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Sculptor honored in Norway

VATS, Norway — Torleif S. Knaphus, 1881-1965, an early Church artist and sculptor most famous for his "Handcart Pioneers" monument on Temple Square, was remembered here in his hometown Aug. 21.

About 150 people gathered at the farmland called Knappus where a seven-foot tall stone memorial was placed in his honor. The monument holds a bronze bas-relief of Knaphus' most famous artwork, including the Hill Cumorah Monument in New York, the "Woman at the Well" on the Cardston Alberta Temple, the terra cotta relief around the Mesa Arizona Temple and baptismal fonts at the Oakland, Cardston, Mesa and Idaho Falls temples.

Also on the monument is a plaque telling his life story, stating: "At age 20 years old he studied art at the Kings Art and Drawing School in Kritsiania (now Oslo). He converted to The Church of Jesus Christ of Latter-day Saints and immigrated to the U.S.A. to be with others of his belief. . . . Torleif was very fond of Norway and his family that lived here. He worked hard with genealogy and some of his lines are clear back to 1100. One of his lines is documented to King Harald of Denmark about 840 AD. Torleif's religious belief is that family and love are forever."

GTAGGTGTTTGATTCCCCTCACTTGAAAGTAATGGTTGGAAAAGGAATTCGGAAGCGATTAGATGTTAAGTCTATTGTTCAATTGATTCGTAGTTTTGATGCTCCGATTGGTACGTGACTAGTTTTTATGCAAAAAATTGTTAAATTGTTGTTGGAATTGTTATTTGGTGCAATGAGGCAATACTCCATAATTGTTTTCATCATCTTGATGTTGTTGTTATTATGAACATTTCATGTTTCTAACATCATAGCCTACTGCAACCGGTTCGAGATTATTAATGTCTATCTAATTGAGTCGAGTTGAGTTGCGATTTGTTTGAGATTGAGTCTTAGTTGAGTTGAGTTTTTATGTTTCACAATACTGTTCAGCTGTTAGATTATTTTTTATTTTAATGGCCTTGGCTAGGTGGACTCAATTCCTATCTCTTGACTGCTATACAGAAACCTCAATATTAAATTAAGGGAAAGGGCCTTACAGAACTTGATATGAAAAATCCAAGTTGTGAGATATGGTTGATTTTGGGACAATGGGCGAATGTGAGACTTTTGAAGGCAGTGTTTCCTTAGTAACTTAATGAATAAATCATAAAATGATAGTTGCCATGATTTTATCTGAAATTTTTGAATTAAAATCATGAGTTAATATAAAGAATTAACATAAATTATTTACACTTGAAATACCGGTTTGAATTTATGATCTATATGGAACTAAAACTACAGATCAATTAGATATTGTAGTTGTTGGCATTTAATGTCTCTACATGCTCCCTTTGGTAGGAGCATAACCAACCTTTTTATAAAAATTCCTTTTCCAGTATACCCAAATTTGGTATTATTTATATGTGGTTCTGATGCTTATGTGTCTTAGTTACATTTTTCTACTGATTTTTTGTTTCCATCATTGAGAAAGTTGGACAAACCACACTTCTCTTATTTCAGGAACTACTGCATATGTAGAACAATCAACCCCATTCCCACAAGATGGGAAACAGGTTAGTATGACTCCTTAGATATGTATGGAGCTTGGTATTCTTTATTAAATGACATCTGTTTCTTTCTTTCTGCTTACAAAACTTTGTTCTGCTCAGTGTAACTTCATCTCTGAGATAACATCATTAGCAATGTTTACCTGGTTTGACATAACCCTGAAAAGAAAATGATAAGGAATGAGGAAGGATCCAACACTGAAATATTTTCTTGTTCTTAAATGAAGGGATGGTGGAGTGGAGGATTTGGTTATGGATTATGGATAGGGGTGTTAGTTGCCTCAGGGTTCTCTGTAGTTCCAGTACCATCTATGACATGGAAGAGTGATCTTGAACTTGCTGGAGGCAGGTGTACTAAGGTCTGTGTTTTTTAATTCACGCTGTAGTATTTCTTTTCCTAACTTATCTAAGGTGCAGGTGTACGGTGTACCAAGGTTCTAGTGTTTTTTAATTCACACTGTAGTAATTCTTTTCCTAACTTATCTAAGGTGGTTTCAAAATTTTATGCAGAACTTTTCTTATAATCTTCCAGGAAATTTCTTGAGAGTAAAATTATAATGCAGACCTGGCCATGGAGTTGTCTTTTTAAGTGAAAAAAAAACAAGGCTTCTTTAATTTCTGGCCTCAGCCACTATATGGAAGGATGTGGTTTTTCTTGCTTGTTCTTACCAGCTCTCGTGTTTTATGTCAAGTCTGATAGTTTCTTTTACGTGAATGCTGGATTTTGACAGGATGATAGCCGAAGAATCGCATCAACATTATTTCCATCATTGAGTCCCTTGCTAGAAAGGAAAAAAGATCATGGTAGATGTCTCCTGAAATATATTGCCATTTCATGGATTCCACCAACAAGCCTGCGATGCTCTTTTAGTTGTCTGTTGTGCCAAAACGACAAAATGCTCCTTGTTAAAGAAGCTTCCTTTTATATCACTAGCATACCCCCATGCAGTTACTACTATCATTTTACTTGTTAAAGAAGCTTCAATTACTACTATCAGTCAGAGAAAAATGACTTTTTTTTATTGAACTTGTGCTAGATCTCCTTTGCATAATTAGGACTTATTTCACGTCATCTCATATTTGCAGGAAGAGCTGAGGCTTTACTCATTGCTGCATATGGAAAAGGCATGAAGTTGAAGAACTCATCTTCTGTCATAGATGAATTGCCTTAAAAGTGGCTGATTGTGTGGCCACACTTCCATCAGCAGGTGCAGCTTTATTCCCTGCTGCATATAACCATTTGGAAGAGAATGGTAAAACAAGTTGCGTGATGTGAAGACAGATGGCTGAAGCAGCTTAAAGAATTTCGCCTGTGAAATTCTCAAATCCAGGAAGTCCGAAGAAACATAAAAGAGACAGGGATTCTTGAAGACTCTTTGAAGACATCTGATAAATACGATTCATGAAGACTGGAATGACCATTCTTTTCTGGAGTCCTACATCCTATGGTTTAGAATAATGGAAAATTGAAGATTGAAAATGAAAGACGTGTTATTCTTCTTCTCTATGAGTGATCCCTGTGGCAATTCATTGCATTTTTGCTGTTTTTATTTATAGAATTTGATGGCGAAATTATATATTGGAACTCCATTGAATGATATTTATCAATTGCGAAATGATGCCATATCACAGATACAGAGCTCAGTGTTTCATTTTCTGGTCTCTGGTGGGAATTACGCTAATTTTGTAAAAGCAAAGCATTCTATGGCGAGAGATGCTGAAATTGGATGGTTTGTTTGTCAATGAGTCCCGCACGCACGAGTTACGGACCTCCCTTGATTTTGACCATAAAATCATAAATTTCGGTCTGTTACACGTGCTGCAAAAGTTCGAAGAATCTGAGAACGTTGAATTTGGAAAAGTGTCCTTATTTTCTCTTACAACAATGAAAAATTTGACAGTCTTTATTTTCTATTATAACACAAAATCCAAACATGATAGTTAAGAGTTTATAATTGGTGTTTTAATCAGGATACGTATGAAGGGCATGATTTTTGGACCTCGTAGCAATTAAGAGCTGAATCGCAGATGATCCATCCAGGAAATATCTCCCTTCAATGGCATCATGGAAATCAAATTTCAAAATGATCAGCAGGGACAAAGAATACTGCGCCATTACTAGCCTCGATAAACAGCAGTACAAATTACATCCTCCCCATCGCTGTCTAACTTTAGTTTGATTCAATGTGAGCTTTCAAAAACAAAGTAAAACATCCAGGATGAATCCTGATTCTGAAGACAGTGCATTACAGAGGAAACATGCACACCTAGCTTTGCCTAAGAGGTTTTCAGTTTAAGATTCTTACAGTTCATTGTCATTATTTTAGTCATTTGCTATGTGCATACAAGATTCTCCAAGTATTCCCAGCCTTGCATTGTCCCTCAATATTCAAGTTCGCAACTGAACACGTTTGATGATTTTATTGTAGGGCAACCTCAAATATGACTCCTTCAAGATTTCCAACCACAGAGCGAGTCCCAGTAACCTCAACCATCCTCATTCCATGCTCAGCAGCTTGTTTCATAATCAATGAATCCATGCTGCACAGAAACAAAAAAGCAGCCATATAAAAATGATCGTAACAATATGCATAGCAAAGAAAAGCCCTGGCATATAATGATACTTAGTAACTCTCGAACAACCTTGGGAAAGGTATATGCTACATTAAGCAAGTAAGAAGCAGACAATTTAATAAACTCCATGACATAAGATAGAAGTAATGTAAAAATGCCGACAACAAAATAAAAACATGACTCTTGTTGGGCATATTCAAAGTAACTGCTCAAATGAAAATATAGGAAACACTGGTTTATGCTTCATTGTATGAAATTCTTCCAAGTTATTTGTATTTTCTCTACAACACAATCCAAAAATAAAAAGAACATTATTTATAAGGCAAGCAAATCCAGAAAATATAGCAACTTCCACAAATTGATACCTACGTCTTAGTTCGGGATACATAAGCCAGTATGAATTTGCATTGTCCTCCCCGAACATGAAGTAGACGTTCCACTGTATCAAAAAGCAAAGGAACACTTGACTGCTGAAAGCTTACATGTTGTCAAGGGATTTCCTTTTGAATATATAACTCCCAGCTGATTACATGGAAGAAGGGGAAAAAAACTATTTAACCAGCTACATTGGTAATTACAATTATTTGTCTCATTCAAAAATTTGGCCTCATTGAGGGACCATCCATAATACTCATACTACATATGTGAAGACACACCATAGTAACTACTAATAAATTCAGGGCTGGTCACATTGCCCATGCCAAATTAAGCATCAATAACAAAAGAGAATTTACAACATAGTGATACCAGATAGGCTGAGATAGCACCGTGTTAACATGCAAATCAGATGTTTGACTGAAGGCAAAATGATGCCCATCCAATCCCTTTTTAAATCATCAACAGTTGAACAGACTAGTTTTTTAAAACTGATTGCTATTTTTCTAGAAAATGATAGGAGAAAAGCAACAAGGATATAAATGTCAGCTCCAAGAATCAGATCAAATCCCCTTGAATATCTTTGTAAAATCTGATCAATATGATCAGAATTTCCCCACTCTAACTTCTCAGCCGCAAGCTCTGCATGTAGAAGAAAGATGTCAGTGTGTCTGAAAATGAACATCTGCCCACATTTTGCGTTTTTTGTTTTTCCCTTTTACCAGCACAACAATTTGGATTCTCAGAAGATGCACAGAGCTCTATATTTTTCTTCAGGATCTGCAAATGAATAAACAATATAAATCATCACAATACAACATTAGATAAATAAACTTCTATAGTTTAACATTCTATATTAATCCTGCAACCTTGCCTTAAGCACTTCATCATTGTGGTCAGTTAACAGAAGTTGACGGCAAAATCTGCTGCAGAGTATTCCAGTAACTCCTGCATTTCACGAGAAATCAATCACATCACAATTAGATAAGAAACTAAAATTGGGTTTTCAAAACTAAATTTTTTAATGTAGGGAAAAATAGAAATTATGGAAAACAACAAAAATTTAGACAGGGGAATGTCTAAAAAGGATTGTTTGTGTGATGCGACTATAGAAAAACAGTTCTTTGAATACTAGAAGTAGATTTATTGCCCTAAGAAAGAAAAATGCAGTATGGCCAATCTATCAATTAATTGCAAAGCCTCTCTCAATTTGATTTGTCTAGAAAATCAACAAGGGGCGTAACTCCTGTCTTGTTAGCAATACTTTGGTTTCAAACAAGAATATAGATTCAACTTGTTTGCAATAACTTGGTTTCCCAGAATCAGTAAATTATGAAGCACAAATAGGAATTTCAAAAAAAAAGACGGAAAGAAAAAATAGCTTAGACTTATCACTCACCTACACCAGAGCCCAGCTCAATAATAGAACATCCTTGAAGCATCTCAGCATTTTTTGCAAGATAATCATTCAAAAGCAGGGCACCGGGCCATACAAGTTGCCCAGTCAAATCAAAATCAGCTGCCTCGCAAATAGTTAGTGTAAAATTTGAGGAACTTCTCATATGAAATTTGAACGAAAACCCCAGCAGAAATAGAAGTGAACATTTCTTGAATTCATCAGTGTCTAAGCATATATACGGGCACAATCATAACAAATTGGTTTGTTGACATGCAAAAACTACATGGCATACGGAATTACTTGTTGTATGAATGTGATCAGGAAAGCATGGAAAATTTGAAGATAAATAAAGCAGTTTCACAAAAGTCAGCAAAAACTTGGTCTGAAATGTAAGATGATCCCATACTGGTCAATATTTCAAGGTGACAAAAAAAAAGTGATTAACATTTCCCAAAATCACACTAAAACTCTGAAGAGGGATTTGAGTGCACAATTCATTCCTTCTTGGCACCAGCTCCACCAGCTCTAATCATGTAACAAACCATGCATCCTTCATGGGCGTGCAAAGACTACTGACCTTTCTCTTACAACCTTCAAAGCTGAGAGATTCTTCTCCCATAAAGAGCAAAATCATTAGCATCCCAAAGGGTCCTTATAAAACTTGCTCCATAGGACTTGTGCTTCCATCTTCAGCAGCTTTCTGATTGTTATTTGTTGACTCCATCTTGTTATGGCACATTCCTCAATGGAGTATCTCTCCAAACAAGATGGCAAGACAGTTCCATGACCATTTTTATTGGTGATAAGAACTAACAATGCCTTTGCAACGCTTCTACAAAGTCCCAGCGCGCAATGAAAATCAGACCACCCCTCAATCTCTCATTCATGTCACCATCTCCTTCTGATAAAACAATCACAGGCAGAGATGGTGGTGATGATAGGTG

In attendance at the event were two of the artist's children and other family members, including those who live in Norway. Jarl Sjurseike, owner of the property, who contributed a small park for the monument, also attended.

A choir from the Stavanger Branch, Oslo Norway Stake, sang "Come, Come, Ye Saints" in Norwegian honoring the trek of the handcart pioneer saints. A local band also played.

After the unveiling ceremony the mayor and town of Vats hosted a program at the community hall that was presented by the family and translated into Norwegian.

"It was really spiritual and inspirational," said Bryan Knaphus, the oldest surviving son who attended.

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